Caught between two mass extinctions: The rise and fall of Dicroidium

Chris Mays and Stephen McLoughlin (Sweden) In the aftermath of Earth’s greatest biotic crisis 251.9 million years ago – the end-Permian mass extinction – a group of plants arose that would come to dominate the flora of the Southern Hemisphere. Recovery of the vegetation from the end-Permian crisis was slow;… … Read More

Finders, keepers: The lost world of some Isle of Wight geological heroes

Martin Simpson (UK) There is a growing misconception that most of the earliest important fossil discoveries were made by a select few famous geologists – established names, who were supposed to have ‘found’ everything in their collections. In reality, however, the true ‘discoverers’ of the original specimens were an often… … Read More

Jurassic Coast (or is it?) with the Geologists’ Association

Mervyn Jones (UK) Since 2012, the Geologists’ Association (GA) has put on annual field trips to the Dorset coast led by Prof John CW Cope (of the National Museum Wales), who is author of the definitive Field Guide No 22. The second edition was published in April 2016 (Geology of… … Read More

Fossil folklore: Fish

Paul D Taylor and Mike Smith (UK) Fish are the most diverse animals with backbones – that is, vertebrates – living today. Bone and teeth of fishes abound in the fossil record, from the armour-plated, primitive fishes of the Devonian, through the cartilaginous sharks with their shiny dagger-like teeth, to… … Read More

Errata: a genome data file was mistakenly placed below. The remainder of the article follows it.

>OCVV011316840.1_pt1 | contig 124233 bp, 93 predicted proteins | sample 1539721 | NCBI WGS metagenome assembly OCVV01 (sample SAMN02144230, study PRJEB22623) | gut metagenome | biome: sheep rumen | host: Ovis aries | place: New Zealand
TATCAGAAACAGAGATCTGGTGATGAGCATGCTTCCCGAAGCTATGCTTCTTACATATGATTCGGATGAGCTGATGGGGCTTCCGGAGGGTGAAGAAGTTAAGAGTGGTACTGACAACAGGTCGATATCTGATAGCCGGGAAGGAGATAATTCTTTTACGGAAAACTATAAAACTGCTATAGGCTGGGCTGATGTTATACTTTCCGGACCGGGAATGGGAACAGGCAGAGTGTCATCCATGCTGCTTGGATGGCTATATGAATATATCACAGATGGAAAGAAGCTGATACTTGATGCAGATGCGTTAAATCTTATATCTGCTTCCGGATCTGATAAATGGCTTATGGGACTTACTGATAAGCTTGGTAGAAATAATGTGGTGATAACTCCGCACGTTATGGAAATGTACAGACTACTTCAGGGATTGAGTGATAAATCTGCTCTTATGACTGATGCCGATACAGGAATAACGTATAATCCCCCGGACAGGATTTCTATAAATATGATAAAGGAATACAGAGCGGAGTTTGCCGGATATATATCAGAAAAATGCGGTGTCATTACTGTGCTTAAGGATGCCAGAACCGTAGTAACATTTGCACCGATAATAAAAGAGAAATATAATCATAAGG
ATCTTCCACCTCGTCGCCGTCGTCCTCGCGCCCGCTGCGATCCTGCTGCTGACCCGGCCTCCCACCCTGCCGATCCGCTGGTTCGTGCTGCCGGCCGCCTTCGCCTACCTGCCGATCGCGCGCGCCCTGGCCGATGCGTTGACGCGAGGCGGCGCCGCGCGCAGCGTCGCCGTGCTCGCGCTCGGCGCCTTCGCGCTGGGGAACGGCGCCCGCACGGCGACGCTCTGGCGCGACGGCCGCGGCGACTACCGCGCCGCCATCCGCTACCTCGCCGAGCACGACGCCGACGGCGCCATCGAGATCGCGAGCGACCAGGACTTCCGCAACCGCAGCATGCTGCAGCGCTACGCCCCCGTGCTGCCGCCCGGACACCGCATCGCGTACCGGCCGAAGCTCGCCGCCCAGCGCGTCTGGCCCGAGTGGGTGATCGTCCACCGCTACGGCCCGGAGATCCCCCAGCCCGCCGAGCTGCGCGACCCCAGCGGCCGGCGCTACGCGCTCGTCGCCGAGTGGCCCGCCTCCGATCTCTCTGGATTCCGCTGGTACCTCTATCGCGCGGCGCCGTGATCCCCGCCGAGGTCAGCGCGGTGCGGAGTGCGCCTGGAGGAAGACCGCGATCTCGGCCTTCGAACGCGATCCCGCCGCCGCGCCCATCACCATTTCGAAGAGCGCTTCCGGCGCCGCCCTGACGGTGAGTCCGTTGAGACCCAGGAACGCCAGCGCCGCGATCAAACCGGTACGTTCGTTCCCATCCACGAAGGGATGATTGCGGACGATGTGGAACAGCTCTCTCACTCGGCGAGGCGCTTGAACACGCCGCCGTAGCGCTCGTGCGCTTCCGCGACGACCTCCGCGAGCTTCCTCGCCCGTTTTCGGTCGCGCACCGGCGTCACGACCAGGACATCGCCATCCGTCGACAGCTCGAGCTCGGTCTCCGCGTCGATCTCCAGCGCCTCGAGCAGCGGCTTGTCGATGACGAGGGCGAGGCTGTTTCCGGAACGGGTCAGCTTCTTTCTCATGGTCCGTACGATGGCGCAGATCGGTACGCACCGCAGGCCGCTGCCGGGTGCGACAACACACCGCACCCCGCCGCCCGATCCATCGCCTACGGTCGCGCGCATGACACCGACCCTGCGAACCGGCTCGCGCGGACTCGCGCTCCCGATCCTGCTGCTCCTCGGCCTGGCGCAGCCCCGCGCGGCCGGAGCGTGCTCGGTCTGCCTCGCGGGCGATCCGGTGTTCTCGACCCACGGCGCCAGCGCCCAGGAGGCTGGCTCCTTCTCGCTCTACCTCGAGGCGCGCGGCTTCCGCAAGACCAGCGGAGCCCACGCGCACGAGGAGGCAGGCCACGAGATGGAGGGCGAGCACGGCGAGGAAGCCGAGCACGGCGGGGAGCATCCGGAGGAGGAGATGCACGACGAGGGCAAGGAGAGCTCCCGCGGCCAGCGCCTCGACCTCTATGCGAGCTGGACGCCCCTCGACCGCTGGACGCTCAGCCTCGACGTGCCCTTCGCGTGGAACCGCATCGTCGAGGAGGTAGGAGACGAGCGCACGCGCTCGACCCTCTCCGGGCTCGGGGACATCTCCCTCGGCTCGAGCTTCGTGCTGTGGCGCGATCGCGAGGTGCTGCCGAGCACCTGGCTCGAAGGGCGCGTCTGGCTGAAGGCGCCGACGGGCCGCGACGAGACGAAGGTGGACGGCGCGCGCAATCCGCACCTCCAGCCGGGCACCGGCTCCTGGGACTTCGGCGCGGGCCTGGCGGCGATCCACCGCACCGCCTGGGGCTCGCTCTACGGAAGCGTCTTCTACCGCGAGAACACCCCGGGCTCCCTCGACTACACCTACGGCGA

Jamaica’s geodiversity (Part 1): Introduction and some older highlights (Cretaceous to Miocene)

Stephen K Donovan (The Netherlands) and Trevor A Jackson (Trinidad) With a length of only about 240km, Jamaica cannot be considered a large island. It is also relatively ‘young’ geologically, the oldest rocks being only about 140myrs old. This might sound old enough, but contrast it with, for example, rocks… … Read More

Other mass extinctions

Neal Monks (UK) The extinctions at the Cretaceous-Tertiary (K/T) boundary make up what is probably the most famous geological event in popular culture. This is the point when the great reptiles that characterise the Mesozoic went extinct. Alongside the dinosaurs, the giant marine reptiles died out too, as did the… … Read More

Geology and fossil fauna of the South Ferriby foreshore

John P Green (UK) The large working quarry at South Ferriby, North Lincolnshire (SE991204) is a well known and productive source of Late Jurassic and Cretaceous fossils, exposing beds from the Upper Oxfordian stage, Upper Jurassic (Ampthill clay, Ringsteadia psuedocordata zone) to the Terebratulina lata zone of the Turonian stage… … Read More

Book review: Geology and Fossils of the Hastings Area (2nd ed), by Ken Brooks

I remember buying the first edition of Ken Brook’s fascinating little guide on Hastings a long time ago, and bumbling off to Hastings in the hope of finding Lower Cretaceous dinosaurs and tree ferns. Sadly, I was disappointed, as the area is not as productive as, say, the Dorset or North Yorkshire coastlines. Having said that, I have been back a few times armed with that first edition and have enjoyed the visits every time.